In this post, I will be focusing on the intersection of off-label communications with government enforcement of health care fraud through the False Claims Act. Over the past eight years, the U.S. Department of Justice (“DOJ”) has been particularly aggressive in using the False Claims Act to pursue recoveries from individuals, health care providers, and drug manufacturers that participate in federal health benefit programs. In fact, from 2009 to 2016, DOJ collected $19.3 billion from health care False Claims Act settlements and judgments, with $2.5 billion recovered in fiscal year 2016, alone. (More DOJ false claims statistics can be found here.) DOJ’s enforcement efforts are not solely targeted against garden variety billing fraud, but also involve claims arising from alleged violations of health care regulatory requirements. Among other things, the DOJ has been targeting claims for reimbursement for off-label uses of regulated products. DOJ’s aggressive policy of holding manufacturers accountable for off-label claims under the False Claims Act is entirely consistent with FDA’s stance on off-label communications as described in the January memo. However, recent court interpretations of off-label communications as protected First Amendment speech, as well as interpretations of the causality component of False Claims Act claims, have apparently caused DOJ to reconsider its strategy with respect to such cases. Continue Reading The Past, Present, and Future of Government Regulation of Off-Label Communications – Part 5
This is Part 3 in my series exploring the history of FDA’s regulation of off-label communications, which has become newly relevant in light of the recent events highlighted in Part 1. In this installment, I continue describing how FDA’s regulatory scheme has persisted in light of the key First Amendment decisions involving off-label promotion. Even though FDA hesitated in and ultimately rejected promulgating regulations that would make any action “that directly or indirectly suggests to the physician or to the patient that an approved drug may properly be used for unapproved uses for which it is neither labeled nor advertised” (37 Fed. Reg. 16,503, 16,504) into a matter warranting enforcement action, the Agency used this reasoning to shape an off-label communication policy. As I described in Part 2, FDA’s policy enjoyed some support from federal courts; however, this support was only temporary. More recently, federal courts have shown support for the idea that truthful and non-misleading promotions of off-label uses of drugs and devices by manufacturers are protected under the First Amendment. A review of the pivotal cases in this area will help put FDA’s off-label policy in perspective, especially in light of FDA’s reaction to these cases in a memorandum published in January 2017. Continue Reading The Past, Present, and Future of Government Regulation of Off-Label Communications – Part 3
As 2017 began, FDA appeared poised to implement significant changes to the rules governing off-label communications related to drugs, biologics, and medical devices. The Agency had hosted a public hearing in November 2016 to receive input from interested industry stakeholders and members of the public about possible alternatives for off-label regulation, seemingly a first step in exploring more liberal (or possibly stricter) enforcement standards. However, in January, FDA released a new final rule amending the definitions of “intended use” applicable to drugs and devices in 21 C.F.R. §§ 201.128, 801.4, which would affect how off-label uses are considered with respect to intended use of regulated products, and issued a memo discussing its current position on off-label uses and communications. In short, all of FDA’s actions since the November public hearing have shown that it intends to continue strict enforcement of off-label promotion despite changes in the highest levels of government and strongly negative industry response. Continue Reading The Past, Present, and Future of Government Regulation of Off-Label Communications – Part 1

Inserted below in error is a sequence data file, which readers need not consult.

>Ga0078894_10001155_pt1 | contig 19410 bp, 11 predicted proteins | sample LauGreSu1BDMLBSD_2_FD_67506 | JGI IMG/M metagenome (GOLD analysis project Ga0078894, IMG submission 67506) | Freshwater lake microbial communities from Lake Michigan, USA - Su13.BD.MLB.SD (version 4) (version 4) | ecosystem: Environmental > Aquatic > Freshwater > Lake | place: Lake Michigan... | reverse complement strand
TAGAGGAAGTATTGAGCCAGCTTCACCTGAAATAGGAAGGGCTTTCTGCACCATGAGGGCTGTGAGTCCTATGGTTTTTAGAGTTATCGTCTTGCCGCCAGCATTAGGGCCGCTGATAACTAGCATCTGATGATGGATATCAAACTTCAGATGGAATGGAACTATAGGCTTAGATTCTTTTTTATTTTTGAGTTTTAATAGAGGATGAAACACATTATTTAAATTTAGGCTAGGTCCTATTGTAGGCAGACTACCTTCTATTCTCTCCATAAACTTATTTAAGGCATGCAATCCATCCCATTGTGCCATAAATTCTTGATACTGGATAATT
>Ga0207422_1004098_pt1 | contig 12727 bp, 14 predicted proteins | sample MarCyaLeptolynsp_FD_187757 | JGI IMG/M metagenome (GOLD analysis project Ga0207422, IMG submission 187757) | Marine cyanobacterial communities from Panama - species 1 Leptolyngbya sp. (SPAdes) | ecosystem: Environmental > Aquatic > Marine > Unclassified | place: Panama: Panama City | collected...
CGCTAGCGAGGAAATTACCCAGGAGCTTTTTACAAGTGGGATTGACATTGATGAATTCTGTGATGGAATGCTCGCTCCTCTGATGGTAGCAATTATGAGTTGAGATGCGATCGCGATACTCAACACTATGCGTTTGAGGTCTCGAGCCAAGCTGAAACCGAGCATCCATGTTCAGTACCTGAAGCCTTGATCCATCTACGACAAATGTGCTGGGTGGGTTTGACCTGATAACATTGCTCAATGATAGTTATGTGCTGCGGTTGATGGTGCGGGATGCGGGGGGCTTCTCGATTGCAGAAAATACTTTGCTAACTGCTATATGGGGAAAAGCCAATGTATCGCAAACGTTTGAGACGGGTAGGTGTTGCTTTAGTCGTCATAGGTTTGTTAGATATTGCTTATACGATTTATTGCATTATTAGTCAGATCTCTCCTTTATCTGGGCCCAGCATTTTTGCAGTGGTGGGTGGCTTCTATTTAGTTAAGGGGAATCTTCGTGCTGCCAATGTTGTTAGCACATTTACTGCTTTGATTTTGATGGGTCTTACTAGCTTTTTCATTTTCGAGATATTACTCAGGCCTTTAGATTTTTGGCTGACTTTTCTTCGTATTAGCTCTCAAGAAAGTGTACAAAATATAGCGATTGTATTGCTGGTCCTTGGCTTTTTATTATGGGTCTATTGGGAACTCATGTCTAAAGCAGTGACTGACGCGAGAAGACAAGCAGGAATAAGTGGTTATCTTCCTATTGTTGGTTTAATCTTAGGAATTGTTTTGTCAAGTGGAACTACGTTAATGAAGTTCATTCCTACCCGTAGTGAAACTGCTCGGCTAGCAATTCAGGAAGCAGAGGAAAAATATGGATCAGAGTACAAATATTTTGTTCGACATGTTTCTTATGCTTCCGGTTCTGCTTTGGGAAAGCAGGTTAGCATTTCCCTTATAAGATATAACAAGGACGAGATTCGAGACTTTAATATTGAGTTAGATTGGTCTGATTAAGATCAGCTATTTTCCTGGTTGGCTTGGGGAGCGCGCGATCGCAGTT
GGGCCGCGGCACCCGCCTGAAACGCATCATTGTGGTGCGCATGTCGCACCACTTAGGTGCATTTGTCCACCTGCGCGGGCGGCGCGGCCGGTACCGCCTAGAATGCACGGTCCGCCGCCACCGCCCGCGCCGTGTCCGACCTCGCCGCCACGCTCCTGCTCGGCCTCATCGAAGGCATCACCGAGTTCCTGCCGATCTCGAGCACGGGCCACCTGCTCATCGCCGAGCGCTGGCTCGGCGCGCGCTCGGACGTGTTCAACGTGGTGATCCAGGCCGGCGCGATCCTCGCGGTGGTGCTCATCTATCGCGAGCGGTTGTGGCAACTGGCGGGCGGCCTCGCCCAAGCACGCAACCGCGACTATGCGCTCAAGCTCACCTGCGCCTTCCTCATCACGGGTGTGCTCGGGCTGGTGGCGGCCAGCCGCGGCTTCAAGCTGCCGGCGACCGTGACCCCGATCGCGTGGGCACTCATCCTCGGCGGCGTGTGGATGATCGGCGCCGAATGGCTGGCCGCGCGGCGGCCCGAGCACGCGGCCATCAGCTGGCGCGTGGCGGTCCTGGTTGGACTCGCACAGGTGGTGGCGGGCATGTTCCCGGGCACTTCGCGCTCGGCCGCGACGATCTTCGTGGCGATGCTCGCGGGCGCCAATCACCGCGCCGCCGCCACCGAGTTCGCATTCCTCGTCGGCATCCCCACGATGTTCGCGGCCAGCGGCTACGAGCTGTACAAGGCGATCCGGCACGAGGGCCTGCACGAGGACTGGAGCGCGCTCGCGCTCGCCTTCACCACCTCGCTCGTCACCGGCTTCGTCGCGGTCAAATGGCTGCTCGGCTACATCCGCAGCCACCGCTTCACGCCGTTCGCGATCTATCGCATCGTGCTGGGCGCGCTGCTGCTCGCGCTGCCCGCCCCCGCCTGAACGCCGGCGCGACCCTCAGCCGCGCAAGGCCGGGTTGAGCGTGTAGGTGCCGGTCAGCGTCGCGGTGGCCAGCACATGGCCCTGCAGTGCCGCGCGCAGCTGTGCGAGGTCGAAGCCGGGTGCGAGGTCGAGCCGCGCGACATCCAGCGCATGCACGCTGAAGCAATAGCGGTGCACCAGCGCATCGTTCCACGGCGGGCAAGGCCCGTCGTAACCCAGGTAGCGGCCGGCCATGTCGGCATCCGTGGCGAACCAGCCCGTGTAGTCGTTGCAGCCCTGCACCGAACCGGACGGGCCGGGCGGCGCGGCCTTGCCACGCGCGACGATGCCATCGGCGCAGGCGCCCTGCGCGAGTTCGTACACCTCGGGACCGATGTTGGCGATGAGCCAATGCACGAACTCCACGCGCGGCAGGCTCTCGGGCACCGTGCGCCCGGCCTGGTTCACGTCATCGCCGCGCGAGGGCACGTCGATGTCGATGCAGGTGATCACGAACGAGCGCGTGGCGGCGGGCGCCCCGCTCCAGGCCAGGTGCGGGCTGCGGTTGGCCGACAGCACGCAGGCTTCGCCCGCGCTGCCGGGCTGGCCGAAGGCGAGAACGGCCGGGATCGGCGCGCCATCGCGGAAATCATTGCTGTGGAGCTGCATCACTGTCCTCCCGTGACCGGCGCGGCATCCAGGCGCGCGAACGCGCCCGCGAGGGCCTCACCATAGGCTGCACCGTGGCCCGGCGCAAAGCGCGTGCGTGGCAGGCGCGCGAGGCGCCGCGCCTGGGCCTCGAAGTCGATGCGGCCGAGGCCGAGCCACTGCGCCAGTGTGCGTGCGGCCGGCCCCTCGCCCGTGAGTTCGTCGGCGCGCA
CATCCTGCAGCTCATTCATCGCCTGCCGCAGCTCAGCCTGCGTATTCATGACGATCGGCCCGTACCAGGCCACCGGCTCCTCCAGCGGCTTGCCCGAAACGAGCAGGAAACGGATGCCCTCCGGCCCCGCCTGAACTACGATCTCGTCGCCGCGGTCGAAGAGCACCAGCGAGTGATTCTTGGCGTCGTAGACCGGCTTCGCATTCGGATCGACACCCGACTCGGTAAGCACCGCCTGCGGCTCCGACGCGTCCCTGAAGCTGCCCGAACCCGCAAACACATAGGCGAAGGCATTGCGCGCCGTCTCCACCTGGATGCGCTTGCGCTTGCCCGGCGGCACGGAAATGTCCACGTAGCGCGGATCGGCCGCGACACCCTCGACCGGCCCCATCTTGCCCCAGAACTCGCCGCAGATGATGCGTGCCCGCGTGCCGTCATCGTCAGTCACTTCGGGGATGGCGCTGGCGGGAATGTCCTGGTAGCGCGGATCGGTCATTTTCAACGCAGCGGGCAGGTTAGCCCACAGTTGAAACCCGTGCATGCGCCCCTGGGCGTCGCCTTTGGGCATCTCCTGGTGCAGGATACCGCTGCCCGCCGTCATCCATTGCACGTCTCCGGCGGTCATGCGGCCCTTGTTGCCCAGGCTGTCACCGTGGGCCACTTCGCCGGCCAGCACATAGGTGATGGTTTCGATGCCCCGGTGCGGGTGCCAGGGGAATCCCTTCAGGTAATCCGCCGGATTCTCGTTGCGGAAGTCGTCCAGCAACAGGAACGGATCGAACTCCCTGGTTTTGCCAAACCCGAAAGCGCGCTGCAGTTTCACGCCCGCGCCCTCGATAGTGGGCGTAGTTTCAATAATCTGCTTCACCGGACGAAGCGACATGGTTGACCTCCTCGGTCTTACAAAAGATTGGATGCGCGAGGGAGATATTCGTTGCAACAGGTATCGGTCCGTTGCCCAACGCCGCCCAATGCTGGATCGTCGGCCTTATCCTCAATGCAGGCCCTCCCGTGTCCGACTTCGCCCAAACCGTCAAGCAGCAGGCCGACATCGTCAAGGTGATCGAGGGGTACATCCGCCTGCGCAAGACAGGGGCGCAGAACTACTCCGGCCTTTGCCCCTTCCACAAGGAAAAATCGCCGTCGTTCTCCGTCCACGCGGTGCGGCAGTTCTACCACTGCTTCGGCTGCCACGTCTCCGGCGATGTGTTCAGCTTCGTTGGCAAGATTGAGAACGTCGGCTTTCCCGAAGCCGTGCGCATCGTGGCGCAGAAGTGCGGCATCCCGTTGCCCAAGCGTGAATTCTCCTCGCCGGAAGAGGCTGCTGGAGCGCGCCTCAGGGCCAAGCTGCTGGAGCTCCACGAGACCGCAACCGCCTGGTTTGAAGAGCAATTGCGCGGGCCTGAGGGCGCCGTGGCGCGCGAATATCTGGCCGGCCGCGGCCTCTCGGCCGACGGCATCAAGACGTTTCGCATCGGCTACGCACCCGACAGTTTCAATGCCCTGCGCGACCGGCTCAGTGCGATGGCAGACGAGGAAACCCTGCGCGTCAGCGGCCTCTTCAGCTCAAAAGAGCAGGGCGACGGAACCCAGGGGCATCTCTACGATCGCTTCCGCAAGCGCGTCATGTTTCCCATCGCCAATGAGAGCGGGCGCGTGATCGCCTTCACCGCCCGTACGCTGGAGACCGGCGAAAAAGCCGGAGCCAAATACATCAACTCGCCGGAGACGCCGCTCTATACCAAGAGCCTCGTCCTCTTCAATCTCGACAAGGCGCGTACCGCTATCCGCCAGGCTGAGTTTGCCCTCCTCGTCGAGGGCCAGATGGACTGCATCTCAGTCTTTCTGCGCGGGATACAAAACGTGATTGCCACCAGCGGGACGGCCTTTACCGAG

As we’ve previously reported, FDA has recently been forced to reexamine its legal position and enforcement policies related to drug and device manufacturers’ off-label communications. Although the Agency has for years resisted calls to loosen its long-standing prohibitions on the off-label promotion of unapproved products, it has simultaneously recognized that truthful and non-misleading scientific or medical information coming from manufacturers about their own drug, biologic, and device products plays an important role in the U.S. health care system. This has especially been true in a climate where individual products are becoming more complex; precision medicine approaches to treating disease are gaining ground in clinical practice; and the health system is evolving into one more focused on outcomes and value-based arrangements between entities. The expansion of First Amendment commercial speech principles by the courts over the past decade and lawsuits against FDA also have pushed the Agency to move towards the potential reform of its existing off-label policies. Continue Reading Five Important Themes to Watch in the Reform of FDA’s Off-Label Communications Policy
Times, They Are A-Changin’